After riding horses competitively, Robin Trupp spends part of his time as a litigation attorney on equine law.
After riding horses competitively, Robin Trupp spends part of his time as a litigation attorney on equine law representing horse professionals.
Robin Trupp's father was a neurosurgeon in Tampa. One of his patients had fallen on her head in a horse-riding accident.
The patient's parents asked Trupp if he would like to ride that horse. The invitation lead to years of riding saddle horses, hunters, jumpers, quarterhorses and Arabian horses. Trupp competed about 48 weeks out of the year.
Many years later, it eventually led to law offices and the courtroom, where Robin Trupp spends about half of his time representing trainers, stable owners, veterinarians and others connected to horses as an equine attorney.
It is a relatively small, specialized branch of the law. But it is part of a large, international industry. It is estimated that the horse industry brings $500 million to West Palm Beach alone every year. Ocala is home to many stables and horse-training centers.
Trupp kept riding and was in line to go to the Pan Am Games. But after studying finance and law at the University of South Florida in Tampa, Trupp attended a horse show in New York. A group of business school deans were in his hotel. From them, Trupp learned about a joint MBA-law degree program at Tulane University.
After graduating with that dual degree in 1980, Trupp returned to his hometown of Tampa, where he married and had two children. His son, Austin, rode competitively for a while.
Although he does not spend all of his time doing horse industry work, Trupp, 60, feels fortunate to be part of it.
“In good years, at least 10,000 horses come to Florida,” he says. “There are riders, trainers and groomers. It is a big sport. It is high dollar.”
Years of riding and being around horses help Trupp succeed as an equine attorney. He often spends time explaining horse behavior to other litigators. “A horse is not like a car,” Trupp says. “Horses have idiosyncrasies. “If they get the wrong feed, or their routine changes, they may have a bad experience in the ring. They are not always smart. They can learn bad habits.”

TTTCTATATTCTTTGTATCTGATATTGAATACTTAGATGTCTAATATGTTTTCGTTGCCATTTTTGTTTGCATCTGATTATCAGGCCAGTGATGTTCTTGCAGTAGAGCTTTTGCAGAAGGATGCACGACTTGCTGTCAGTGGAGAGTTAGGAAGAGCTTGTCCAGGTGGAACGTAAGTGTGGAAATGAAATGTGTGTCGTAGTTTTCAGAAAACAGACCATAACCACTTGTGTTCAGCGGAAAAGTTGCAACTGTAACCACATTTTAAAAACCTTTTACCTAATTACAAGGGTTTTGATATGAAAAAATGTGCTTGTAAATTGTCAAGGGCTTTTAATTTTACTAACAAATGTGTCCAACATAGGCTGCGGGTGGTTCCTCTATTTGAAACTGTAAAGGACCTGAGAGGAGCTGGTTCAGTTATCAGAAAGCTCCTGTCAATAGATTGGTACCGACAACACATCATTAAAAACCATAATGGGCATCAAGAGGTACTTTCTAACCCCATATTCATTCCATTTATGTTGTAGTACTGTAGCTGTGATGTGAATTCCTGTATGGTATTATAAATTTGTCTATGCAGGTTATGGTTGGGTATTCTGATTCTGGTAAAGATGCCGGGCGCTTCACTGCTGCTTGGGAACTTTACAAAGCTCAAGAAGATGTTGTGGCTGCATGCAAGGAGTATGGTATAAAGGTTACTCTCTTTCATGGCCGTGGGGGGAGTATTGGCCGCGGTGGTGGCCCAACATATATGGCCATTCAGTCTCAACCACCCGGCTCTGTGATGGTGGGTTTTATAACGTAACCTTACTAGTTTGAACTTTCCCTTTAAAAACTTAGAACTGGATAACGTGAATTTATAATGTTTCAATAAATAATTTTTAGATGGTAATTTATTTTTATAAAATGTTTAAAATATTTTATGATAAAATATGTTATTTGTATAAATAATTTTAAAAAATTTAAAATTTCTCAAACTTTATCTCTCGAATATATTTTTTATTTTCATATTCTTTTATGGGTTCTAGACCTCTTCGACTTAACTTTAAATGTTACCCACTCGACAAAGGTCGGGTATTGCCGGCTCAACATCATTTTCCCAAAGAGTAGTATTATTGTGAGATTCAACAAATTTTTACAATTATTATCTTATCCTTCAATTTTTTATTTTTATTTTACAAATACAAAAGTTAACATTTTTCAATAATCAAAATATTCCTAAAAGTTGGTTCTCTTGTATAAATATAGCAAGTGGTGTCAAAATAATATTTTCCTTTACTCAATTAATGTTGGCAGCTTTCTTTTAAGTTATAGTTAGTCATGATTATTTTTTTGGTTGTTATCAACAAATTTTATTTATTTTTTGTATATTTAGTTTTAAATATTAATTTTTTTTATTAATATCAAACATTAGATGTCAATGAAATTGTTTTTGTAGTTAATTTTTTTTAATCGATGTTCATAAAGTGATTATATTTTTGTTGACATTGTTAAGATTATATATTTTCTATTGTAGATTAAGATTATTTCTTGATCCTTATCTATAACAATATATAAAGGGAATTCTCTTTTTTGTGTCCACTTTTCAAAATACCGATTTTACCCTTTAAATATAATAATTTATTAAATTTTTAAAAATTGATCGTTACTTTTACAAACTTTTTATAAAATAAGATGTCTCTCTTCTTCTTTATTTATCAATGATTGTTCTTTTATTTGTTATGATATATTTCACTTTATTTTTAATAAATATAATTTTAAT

This kind of knowledge is especially helpful when Trupp represents trainers whose horses accidentally injure others or who sometimes die prematurely.
In one case, on a family farm, a horse spun and kicked a child in the head. There was surgery, but no long-term harm. The rider's family sued the trainer and property owners. The insurance company was also defending.
Trupp, who represented the trainer and property owners, was able to disqualify experts the rider was bringing to the case.
In another case, a veterinarian was sued because a horse died. Usually owners have insurance. Another case involved a horse at a horse show that tested positive for a controlled substance.
In one of Trupp's more unusual cases, one client was legally blind and showed horses and had one in West Palm Beach.
The horse tested positive for a controlled substance and the governing body brought charges against the rider and her trainer. The governing body eventually dismissed its claim.
Because people often move horses around, for training and events, so Trupp remains on call, cell phone turned on, in case calls come in after hours.
One client's horse qualified for the world cup in Lumpur. One horse was in Holland and had to go to Calgary. One horse owner faced a legal issue about the proper paperwork so the plane with a horse on it could land in the United States. Trupp says he wins most of the time.
“I work hard at keeping a great batting average,” he says.
During the winter, Trupp is often in West Palm Beach during horse season. He has also gone to California, New York, Pennsylvania and Kentucky for administrative hearings and meetings on equine cases.